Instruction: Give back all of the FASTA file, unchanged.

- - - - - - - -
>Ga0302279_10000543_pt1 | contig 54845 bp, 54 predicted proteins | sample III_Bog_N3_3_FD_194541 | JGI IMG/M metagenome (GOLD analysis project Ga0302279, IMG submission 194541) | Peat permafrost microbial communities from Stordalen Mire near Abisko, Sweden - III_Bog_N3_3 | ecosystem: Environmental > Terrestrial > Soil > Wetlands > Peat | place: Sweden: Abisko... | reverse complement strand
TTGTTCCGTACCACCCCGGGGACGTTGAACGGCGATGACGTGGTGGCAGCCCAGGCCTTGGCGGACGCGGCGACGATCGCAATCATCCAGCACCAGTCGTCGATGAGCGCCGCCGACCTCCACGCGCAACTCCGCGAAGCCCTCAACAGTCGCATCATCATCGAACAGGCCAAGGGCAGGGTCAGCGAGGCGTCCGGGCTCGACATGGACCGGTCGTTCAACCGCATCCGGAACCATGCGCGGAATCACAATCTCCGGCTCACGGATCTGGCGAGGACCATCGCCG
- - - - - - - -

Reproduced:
>Ga0302279_10000543_pt1 | contig 54845 bp, 54 predicted proteins | sample III_Bog_N3_3_FD_194541 | JGI IMG/M metagenome (GOLD analysis project Ga0302279, IMG submission 194541) | Peat permafrost microbial communities from Stordalen Mire near Abisko, Sweden - III_Bog_N3_3 | ecosystem: Environmental > Terrestrial > Soil > Wetlands > Peat | place: Sweden: Abisko... | reverse complement strand
TTGTTCCGTACCACCCCGGGGACGTTGAACGGCGATGACGTGGTGGCAGCCCAGGCCTTGGCGGACGCGGCGACGATCGCAATCATCCAGCACCAGTCGTCGATGAGCGCCGCCGACCTCCACGCGCAACTCCGCGAAGCCCTCAACAGTCGCATCATCATCGAACAGGCCAAGGGCAGGGTCAGCGAGGCGTCCGGGCTCGACATGGACCGGTCGTTCAACCGCATCCGGAACCATGCGCGGAATCACAATCTCCGGCTCACGGATCTGGCGAGGACCATCGCCG